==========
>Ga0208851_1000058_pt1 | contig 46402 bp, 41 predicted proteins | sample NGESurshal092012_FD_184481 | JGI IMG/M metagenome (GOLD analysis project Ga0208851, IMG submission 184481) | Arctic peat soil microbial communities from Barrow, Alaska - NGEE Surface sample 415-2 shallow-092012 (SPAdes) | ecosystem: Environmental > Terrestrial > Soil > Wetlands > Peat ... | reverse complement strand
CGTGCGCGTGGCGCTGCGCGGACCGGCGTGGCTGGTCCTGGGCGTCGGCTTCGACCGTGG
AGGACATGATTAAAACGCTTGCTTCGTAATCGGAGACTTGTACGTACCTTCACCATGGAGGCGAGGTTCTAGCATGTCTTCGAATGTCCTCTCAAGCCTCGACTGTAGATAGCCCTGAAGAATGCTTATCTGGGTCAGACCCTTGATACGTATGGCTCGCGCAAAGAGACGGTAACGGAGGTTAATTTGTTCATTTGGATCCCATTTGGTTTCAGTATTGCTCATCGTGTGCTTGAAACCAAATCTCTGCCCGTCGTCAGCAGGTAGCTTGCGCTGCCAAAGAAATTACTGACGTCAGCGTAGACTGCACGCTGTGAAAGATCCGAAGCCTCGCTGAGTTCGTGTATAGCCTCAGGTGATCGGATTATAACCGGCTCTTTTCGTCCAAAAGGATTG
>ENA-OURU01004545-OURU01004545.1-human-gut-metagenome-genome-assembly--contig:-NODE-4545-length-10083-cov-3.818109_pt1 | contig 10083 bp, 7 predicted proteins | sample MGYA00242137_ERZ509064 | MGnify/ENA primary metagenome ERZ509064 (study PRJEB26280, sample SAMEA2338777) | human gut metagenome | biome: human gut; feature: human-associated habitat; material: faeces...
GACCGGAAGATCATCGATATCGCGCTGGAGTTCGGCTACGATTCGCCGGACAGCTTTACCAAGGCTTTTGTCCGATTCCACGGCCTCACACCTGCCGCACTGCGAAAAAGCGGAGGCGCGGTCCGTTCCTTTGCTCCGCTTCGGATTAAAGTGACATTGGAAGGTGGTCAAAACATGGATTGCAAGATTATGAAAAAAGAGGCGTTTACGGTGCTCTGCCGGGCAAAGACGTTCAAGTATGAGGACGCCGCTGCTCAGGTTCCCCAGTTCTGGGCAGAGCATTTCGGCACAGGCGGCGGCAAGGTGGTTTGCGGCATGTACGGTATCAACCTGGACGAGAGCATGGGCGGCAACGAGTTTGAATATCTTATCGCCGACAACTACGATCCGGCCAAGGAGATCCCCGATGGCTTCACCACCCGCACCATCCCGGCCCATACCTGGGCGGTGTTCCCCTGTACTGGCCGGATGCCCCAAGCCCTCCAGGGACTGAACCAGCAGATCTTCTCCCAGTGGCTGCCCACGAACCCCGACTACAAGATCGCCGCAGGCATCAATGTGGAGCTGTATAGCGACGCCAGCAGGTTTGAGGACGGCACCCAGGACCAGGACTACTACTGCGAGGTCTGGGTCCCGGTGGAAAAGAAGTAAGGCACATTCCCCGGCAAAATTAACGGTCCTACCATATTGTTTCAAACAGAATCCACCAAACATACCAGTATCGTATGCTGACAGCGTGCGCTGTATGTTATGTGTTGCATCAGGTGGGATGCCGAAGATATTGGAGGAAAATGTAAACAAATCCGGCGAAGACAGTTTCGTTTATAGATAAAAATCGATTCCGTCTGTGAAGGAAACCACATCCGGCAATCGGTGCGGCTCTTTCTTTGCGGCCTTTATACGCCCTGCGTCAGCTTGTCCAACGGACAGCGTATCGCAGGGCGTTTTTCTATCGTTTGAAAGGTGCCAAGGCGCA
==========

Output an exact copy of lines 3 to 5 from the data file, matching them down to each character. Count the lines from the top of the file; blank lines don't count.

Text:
AGGACATGATTAAAACGCTTGCTTCGTAATCGGAGACTTGTACGTACCTTCACCATGGAGGCGAGGTTCTAGCATGTCTTCGAATGTCCTCTCAAGCCTCGACTGTAGATAGCCCTGAAGAATGCTTATCTGGGTCAGACCCTTGATACGTATGGCTCGCGCAAAGAGACGGTAACGGAGGTTAATTTGTTCATTTGGATCCCATTTGGTTTCAGTATTGCTCATCGTGTGCTTGAAACCAAATCTCTGCCCGTCGTCAGCAGGTAGCTTGCGCTGCCAAAGAAATTACTGACGTCAGCGTAGACTGCACGCTGTGAAAGATCCGAAGCCTCGCTGAGTTCGTGTATAGCCTCAGGTGATCGGATTATAACCGGCTCTTTTCGTCCAAAAGGATTG
>ENA-OURU01004545-OURU01004545.1-human-gut-metagenome-genome-assembly--contig:-NODE-4545-length-10083-cov-3.818109_pt1 | contig 10083 bp, 7 predicted proteins | sample MGYA00242137_ERZ509064 | MGnify/ENA primary metagenome ERZ509064 (study PRJEB26280, sample SAMEA2338777) | human gut metagenome | biome: human gut; feature: human-associated habitat; material: faeces...
GACCGGAAGATCATCGATATCGCGCTGGAGTTCGGCTACGATTCGCCGGACAGCTTTACCAAGGCTTTTGTCCGATTCCACGGCCTCACACCTGCCGCACTGCGAAAAAGCGGAGGCGCGGTCCGTTCCTTTGCTCCGCTTCGGATTAAAGTGACATTGGAAGGTGGTCAAAACATGGATTGCAAGATTATGAAAAAAGAGGCGTTTACGGTGCTCTGCCGGGCAAAGACGTTCAAGTATGAGGACGCCGCTGCTCAGGTTCCCCAGTTCTGGGCAGAGCATTTCGGCACAGGCGGCGGCAAGGTGGTTTGCGGCATGTACGGTATCAACCTGGACGAGAGCATGGGCGGCAACGAGTTTGAATATCTTATCGCCGACAACTACGATCCGGCCAAGGAGATCCCCGATGGCTTCACCACCCGCACCATCCCGGCCCATACCTGGGCGGTGTTCCCCTGTACTGGCCGGATGCCCCAAGCCCTCCAGGGACTGAACCAGCAGATCTTCTCCCAGTGGCTGCCCACGAACCCCGACTACAAGATCGCCGCAGGCATCAATGTGGAGCTGTATAGCGACGCCAGCAGGTTTGAGGACGGCACCCAGGACCAGGACTACTACTGCGAGGTCTGGGTCCCGGTGGAAAAGAAGTAAGGCACATTCCCCGGCAAAATTAACGGTCCTACCATATTGTTTCAAACAGAATCCACCAAACATACCAGTATCGTATGCTGACAGCGTGCGCTGTATGTTATGTGTTGCATCAGGTGGGATGCCGAAGATATTGGAGGAAAATGTAAACAAATCCGGCGAAGACAGTTTCGTTTATAGATAAAAATCGATTCCGTCTGTGAAGGAAACCACATCCGGCAATCGGTGCGGCTCTTTCTTTGCGGCCTTTATACGCCCTGCGTCAGCTTGTCCAACGGACAGCGTATCGCAGGGCGTTTTTCTATCGTTTGAAAGGTGCCAAGGCGCA